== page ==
As I noted earlier, my hometown of Coquitlam is looking to improve telecommunications infrastructure through the recently launched community-based QNet, an initiative to deploy dark fibre throughout the city. I read through the 2008 Annual Report [pdf] to get some more information and it had some interesting tidbits.
I was catching up on a bunch of article’s at the end of last week and I noticed a trend coming through on the Infowar Monitor feed. From links about Chinese-based attacks on India’s Russian embassy website to articles discussing the impact of hacking on Australian businesses, these stories illustrate the growing cyber-antagonism coming from China following claims of widespread attacks against western technology companies earlier this year.
While some critics note that this type of behaviour is not exactly new — and that some of the biggest cyberalarmists also have the most to gain in consulting contracts — one of the emerging issues will be how this state-permitted (if not state-sanctioned or state-directed) activity will impact the ICT infrastructure industry.
Finally finished reading ‘For Sale to the Highest Bidder: Telecom Policy in Canada’, put out by the Canadian Centre for Policy Alternatives. I had come across it last fall while starting to do some investigation into spectrum issues in Canada.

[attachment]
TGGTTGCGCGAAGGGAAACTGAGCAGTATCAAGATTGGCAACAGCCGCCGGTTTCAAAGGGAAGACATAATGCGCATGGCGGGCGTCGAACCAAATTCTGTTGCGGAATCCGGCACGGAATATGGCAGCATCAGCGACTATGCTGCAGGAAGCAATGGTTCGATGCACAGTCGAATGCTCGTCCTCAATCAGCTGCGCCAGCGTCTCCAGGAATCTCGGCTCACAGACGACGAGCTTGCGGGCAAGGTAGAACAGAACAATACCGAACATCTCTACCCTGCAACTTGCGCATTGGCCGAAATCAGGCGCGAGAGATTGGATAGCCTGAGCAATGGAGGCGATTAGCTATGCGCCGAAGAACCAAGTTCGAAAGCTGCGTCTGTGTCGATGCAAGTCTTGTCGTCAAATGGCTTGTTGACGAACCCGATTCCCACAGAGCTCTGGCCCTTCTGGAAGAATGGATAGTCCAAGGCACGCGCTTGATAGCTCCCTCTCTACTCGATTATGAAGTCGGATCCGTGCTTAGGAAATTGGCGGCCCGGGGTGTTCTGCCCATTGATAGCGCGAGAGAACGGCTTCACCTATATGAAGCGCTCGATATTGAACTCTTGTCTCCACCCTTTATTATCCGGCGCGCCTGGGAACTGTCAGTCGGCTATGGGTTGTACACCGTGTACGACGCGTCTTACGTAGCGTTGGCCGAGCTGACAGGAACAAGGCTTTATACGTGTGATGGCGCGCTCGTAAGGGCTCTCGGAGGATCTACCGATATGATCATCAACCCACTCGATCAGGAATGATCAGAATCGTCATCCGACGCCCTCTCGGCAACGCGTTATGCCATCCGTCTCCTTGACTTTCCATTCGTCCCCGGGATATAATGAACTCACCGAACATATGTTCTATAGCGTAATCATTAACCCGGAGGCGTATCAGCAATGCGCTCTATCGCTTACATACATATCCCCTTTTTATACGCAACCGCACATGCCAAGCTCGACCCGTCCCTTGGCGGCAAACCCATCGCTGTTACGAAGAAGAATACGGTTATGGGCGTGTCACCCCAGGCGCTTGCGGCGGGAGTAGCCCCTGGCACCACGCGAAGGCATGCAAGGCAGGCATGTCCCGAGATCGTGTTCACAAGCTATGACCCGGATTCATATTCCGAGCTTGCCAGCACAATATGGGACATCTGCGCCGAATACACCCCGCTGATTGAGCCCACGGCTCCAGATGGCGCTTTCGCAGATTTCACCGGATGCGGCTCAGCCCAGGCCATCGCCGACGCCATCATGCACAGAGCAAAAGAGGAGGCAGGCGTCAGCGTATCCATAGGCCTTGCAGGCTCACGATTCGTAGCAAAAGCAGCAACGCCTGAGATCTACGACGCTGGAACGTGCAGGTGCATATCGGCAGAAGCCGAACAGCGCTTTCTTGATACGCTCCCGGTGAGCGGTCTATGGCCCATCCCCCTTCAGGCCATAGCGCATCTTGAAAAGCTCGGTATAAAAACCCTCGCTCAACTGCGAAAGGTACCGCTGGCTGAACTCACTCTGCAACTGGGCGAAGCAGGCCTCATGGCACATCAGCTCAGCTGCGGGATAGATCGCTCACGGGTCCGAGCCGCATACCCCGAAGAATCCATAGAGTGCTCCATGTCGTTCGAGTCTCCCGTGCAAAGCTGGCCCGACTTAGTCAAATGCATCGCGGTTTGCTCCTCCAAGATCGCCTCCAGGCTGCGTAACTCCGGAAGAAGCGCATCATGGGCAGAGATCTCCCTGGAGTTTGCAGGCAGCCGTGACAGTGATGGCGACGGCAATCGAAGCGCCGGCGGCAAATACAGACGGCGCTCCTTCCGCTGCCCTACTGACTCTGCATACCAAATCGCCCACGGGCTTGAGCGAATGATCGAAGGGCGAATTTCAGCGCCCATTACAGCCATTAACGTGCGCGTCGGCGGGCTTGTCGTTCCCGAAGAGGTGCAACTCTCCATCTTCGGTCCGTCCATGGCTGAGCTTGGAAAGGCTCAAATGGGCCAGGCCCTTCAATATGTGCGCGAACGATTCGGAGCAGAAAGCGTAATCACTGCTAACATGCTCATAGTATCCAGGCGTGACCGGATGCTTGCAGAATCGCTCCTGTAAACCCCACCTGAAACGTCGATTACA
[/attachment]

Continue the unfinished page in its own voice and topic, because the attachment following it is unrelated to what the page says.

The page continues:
My main interest was the chapter ‘Spectrum Matters: Clearing and Reclaiming the Spectrum Commons’ by Graham Langford. Sadly, this chapter was very topical when written in 2007/early 2008 but not so much after the 2008 spectrum auction in Canada.
Wired.com’s article on the punk rock scene developing in China has me thinking of Irene Wu’s book, ‘From Iron Fist to Invisible Hand: The Uneven Path of Telecommunications Reform in China‘.
One of the things that really struck me during my reading was her observation of small players that launched telecommunication services illegally to meet consumer demand. For instance, Internet cafes started offering cheap VOIP for people looking to make long distance calls using their Internet connection. Local officials would look the other way, as prices were falling and customers were able to access services with virtually no waiting period. Eventually the regulator would legalize the technology but generally penalize the company, forcing the incumbent to roll-out the alternative technology.
Something about the whole thing just felt so punk rock when compared to more mature telecom markets, like Canada’s. Although reading this article from IT World Canada on a Mobile Monday Toronto event seemed to say others in Canada may also possess a little bit of punk spirit.
Asking questions after a talk by Globalive chairman Anthony Lacavera, “One person in the audience went so far as to ask Lacavera why, with spectrum licences in hand and a network partly up, he didn’t just defy the CRTC and start selling phones.”